Underbite Correction, No Surgery, No Braces, Done in a Month

No Grinding-down Healthy Teeth, Better Jaw Line, Pain Relief, Headache Relief

Medically Reviewed by Sam Muslin, DDS, MAGD | Last Updated on 06/14/2024

Underbite Correction without Surgery

Your general dentist, orthodontist, or "occlusion specialist" should not try to correct your underbite without first addressing your jaw alignment. The jaw needs to be moved back. Braces and aligners were designed to straighten teeth and not to fix underbites. Unfortunately, the default treatment is still underbite surgery, which is highly invasive, risky, painful, impossible to predict reliably, and NOW, in many cases, completely unnecessary.

Underbite Symptoms and Problems

Underbite Problems Fixed Without Surgery

Underbite symptoms and problems can severely impact your health and aesthetic appearance if left untreated. The photo shows common problems experienced by people with underbites. This patient has a large protruding jaw and an underbite, as well as a bi-lateral crossbite. His lower teeth have super erupted (moved upward) and his lower jaw is in front of his upper jaw. This patient's treatment was non-surgical, and none of his teeth required grinding or drilling.

  • Self-consciousness. We often hear patients telling us how aware they became of their somewhat odd appearance during their teen years. A protruding chin and awkward side profile lead to jokes and humiliation.
  • Articulation Errors. Clear speech is a common problem. Any sound that depends on the teeth could be problematic, such as “s” and “f.”
  • Tough to Smile. A bad underbite could make it impossible to smile with confidence. Lips tend to take on a droopy appearance, and a dominant upper lip hides the upper teeth when smiling. With a more severe underbite, it becomes difficult to keep the lips together, causing lip incompetence, changes in your facial profile, breathing, and swallowing problems.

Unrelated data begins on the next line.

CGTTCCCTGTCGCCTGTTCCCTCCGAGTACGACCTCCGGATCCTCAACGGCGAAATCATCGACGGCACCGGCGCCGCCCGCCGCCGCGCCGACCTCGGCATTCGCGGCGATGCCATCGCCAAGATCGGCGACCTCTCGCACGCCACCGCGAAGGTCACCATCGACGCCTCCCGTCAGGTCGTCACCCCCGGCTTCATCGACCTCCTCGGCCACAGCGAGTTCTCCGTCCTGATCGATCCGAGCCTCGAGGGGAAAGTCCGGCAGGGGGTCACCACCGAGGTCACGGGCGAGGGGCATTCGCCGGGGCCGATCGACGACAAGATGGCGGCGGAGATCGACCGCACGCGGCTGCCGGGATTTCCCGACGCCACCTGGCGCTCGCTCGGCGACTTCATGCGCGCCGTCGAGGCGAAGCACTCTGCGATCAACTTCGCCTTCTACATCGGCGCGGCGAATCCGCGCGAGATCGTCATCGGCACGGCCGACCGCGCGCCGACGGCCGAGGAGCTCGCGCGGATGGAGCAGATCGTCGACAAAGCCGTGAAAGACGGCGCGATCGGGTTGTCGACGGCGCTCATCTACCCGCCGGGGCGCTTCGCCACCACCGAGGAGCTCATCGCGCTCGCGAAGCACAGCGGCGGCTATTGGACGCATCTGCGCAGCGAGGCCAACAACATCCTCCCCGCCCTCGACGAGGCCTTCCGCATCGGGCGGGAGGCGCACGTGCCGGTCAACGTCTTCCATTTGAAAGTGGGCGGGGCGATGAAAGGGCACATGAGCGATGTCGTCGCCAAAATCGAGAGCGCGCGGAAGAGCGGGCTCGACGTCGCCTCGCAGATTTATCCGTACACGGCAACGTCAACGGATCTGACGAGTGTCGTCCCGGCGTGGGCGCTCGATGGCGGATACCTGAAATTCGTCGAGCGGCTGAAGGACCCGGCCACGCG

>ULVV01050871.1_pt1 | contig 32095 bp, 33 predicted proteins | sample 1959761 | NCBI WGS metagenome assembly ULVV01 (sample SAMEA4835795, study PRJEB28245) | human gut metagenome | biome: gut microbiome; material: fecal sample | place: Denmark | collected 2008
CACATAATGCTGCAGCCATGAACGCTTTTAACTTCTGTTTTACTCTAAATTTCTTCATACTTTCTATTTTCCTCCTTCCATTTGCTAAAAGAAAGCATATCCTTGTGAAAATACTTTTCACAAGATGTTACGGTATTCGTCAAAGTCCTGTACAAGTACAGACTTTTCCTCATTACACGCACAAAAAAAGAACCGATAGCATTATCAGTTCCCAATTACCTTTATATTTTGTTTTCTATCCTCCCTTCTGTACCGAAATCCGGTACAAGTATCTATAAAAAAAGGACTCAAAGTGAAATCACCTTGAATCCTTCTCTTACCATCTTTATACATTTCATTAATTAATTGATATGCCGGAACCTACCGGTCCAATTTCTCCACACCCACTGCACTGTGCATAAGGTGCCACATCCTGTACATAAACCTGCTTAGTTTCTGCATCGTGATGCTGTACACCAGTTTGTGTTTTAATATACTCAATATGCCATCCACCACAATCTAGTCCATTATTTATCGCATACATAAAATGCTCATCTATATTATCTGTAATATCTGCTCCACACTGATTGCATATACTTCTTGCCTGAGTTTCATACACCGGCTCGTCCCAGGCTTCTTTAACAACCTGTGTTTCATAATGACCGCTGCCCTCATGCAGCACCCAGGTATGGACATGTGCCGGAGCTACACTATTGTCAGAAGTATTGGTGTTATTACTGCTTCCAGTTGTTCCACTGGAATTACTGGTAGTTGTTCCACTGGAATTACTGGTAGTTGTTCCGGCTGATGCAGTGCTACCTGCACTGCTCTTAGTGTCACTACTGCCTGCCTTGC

• Chewing Problems. Due to misaligned teeth, it could become very difficult to chew your food. One of our patients with a severe underbite problem reported gagging and ended up in the emergency room. A further side effect of chewing with misaligned teeth are excessive enamel wear, tooth chipping, tooth decay, infections, and gum disease.
  • Chronic Jaw Pain. As the upper teeth push in under the lower teeth, the pressure on the jaw joint intensifies, which could trigger a TMJ disorder. This could lead to headaches, neck pain, spinal misalignment, and even limping.

Underbite Surgery Alternative

One of the greatest advancements in modern dentistry is a non-surgical, non-invasive alternative to jaw surgery to correct the underbite. This treatment is a true bite correction and not just cosmetic camouflage with porcelain veneers. The treatment does not require grinding down healthy tooth structure and improves the natural facial features of the patients face. To learn more, watch as Dr. Muslin's video as he explains Non-Surgical Underbite Correction in a Month.

Non-Invasive Bite Correction Treatment - Before and After

Actual patient treated without jaw surgery, braces or with porcelain veneers. He was treated with the only non-invasive method that corrects the bite with JawTrac® Ideal Jaw Position Technology and improves the facial profile: Dr. Sam Muslin's exclusive non-invasive method using VENLAY® Restorations.

Large Chin and Lower Jaw Protrusion